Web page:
Professor Barry Eichengreen’s exploration of the dollar’s reserve currency role could be merely an interesting history of currencies and repositories of value – from wampum and whelk shells to credit default swaps – all mapped out from Bretton Woods to the Maastricht Treaty to China’s looming role and beyond. But Eichengreen accounts for more than history as he expertly guides readers through the maze of the international monetary system. getAbstract finds that unresolved issues in world markets give this exposition considerable contemporary bite. Eichengreen argues solidly that the threats to the dollar’s international reserve status are real enough, but says all signs are that the dollar will endure as the first among rivals, even if other regional kingpins arise. He seems to believe that, despite its various crises and challenges, the dollar will remain dominant – but, in the end, he ducks a definitive judgment and concludes that its fate is in American hands and not in those of the Chinese or other international competitors.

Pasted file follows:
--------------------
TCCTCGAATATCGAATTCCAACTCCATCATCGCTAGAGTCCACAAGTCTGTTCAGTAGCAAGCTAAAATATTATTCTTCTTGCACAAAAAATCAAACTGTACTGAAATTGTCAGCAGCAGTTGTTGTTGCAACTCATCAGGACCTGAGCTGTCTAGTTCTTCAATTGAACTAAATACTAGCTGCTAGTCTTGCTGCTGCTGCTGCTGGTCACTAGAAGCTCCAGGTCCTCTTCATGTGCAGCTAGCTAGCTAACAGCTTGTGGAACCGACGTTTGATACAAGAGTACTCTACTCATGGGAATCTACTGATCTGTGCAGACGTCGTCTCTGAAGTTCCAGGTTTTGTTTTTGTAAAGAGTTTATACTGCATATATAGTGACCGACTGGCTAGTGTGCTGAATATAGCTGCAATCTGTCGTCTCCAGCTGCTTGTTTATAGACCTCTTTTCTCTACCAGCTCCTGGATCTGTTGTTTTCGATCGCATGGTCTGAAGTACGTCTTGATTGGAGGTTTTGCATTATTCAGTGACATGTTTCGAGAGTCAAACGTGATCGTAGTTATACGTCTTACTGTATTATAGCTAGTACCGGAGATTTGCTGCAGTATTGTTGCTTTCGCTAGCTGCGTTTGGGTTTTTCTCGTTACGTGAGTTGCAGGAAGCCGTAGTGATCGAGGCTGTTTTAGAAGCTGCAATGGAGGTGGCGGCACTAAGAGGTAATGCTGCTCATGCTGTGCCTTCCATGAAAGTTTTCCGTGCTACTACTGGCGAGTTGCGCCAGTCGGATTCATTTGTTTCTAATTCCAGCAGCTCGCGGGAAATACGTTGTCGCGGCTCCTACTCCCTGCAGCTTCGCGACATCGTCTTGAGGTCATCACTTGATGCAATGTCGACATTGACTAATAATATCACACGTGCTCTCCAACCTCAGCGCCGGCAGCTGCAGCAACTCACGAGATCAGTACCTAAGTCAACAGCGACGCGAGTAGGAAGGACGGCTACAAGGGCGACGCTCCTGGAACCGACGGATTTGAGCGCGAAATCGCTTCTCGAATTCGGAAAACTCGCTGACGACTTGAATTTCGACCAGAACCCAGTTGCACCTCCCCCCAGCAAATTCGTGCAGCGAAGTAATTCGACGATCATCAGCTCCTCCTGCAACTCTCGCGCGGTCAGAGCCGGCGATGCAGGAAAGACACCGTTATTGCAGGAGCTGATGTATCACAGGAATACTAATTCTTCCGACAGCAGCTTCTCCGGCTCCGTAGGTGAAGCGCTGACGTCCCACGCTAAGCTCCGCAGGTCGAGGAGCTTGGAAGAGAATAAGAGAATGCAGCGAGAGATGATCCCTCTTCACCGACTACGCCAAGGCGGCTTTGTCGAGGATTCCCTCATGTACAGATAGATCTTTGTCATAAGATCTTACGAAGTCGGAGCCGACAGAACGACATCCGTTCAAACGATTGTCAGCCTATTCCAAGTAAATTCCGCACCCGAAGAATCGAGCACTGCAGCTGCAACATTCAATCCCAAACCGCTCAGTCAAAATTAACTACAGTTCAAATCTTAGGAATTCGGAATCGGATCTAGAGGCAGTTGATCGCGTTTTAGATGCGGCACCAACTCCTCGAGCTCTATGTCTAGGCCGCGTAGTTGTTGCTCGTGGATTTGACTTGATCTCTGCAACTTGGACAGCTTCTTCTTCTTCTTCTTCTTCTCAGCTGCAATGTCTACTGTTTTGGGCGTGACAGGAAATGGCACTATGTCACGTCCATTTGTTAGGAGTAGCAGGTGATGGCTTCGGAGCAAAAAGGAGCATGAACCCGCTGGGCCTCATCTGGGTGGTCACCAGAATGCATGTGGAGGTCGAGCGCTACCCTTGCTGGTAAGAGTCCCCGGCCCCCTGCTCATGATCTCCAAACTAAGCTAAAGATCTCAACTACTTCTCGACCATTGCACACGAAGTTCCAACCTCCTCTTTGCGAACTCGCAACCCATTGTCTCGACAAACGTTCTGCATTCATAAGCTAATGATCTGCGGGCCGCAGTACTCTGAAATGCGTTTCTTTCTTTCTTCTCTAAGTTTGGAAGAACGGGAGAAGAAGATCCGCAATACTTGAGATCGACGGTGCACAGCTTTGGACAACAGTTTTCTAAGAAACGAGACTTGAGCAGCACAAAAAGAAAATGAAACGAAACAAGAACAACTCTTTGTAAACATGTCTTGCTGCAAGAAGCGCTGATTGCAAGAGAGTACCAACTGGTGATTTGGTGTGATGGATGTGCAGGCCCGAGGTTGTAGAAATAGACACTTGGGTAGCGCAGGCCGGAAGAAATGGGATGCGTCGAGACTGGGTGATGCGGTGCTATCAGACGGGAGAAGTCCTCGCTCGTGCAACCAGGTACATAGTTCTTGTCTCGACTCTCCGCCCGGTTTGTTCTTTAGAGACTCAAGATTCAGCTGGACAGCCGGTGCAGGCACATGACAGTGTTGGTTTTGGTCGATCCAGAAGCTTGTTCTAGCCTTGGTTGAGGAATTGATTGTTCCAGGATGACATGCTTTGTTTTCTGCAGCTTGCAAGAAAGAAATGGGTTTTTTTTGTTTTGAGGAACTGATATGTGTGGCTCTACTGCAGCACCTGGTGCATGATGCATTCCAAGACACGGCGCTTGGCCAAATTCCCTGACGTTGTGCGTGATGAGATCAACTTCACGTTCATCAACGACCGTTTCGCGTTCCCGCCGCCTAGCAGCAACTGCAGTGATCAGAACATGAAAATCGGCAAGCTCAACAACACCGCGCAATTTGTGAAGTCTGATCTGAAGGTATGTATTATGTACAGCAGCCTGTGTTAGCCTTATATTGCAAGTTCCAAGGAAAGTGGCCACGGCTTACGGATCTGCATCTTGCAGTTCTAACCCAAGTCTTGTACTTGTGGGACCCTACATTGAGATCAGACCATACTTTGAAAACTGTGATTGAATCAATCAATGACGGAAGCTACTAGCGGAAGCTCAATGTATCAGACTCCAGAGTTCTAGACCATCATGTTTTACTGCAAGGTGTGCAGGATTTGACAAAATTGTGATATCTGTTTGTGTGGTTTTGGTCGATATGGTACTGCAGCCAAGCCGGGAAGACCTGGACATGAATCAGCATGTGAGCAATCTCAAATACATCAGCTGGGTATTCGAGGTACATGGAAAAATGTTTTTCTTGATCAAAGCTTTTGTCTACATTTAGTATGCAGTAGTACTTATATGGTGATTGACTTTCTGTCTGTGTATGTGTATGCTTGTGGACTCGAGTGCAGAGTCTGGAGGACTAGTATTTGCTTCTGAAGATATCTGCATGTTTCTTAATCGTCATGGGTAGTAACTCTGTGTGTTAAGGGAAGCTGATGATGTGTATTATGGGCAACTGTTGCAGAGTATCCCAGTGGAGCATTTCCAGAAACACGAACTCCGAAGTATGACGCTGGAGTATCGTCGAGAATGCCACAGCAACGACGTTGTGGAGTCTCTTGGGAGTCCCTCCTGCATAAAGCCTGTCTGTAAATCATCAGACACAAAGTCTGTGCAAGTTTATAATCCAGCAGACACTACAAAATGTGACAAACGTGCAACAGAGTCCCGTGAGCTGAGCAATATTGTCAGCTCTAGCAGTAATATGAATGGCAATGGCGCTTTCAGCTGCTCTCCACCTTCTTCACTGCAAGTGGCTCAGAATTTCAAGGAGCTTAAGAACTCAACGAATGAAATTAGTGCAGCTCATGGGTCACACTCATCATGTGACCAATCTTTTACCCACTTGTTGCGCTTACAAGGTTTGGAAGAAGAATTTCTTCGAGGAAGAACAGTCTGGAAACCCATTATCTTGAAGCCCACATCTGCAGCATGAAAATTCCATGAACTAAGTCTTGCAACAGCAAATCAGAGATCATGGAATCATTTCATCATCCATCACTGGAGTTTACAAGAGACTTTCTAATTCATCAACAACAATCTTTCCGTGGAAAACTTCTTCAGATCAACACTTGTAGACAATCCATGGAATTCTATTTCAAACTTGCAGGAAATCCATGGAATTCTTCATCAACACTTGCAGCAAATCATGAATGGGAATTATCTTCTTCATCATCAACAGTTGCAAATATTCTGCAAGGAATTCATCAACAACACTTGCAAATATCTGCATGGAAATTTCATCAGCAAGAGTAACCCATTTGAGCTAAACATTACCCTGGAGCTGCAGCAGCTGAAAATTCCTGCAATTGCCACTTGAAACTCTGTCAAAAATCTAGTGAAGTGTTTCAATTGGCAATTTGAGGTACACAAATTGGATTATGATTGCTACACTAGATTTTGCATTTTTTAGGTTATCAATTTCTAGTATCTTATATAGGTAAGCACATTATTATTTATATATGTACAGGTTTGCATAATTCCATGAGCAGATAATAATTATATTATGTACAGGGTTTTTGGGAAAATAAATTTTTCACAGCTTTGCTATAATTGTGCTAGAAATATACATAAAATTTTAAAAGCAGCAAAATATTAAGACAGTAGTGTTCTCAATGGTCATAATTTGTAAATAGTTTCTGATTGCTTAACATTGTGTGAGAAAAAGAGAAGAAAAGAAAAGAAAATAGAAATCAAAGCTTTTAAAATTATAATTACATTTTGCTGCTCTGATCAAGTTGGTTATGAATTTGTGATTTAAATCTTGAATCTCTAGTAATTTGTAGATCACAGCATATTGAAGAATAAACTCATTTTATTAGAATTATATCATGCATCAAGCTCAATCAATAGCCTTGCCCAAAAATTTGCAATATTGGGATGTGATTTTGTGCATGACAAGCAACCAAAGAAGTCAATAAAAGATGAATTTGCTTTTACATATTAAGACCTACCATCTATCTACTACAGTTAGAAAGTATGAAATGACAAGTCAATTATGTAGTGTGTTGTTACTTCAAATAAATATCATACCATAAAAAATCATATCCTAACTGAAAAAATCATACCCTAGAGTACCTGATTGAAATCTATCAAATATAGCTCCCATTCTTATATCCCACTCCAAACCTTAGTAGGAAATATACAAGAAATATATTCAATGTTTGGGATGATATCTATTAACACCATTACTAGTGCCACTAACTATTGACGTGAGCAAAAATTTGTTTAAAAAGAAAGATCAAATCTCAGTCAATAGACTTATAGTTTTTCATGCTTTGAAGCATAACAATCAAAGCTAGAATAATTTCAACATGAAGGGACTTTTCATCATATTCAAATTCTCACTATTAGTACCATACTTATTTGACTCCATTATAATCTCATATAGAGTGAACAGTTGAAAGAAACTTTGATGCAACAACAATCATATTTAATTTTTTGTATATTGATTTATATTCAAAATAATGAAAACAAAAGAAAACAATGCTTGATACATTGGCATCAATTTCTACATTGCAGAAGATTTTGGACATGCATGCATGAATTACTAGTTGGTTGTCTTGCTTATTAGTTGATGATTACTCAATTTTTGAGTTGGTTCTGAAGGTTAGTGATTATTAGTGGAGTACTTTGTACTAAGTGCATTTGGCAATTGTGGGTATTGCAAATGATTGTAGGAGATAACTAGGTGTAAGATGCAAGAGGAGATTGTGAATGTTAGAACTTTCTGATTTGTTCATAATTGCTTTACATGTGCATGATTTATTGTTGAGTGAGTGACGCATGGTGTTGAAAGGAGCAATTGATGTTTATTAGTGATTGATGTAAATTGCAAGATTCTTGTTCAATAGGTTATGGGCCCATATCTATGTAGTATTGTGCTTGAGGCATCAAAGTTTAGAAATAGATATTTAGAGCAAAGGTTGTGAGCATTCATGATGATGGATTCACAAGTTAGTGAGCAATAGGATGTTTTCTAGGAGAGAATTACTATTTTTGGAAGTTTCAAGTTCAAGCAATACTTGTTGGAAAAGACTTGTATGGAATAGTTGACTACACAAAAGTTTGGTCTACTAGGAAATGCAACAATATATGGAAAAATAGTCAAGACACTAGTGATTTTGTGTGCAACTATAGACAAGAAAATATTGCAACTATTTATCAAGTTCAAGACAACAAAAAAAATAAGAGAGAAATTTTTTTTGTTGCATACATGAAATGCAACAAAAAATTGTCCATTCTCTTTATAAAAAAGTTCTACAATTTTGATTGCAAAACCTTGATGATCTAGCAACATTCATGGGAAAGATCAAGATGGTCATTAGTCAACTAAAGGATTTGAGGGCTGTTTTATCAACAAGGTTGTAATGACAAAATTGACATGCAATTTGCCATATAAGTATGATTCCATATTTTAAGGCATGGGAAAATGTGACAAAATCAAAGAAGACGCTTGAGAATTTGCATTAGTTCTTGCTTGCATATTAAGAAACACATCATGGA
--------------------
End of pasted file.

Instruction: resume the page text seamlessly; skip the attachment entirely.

In this summary, you will learn
- How the international financial system deals with crises,
- How current rivals threaten the dollar’s global reserve currency status and
- How to protect the US’s “exorbitant privilege.”
About the Author
Barry Eichengreen is a professor of economics and political science at the University of California, Berkeley, and the author of Financial Crises and What To Do About Them and The European Economy Since 1945.
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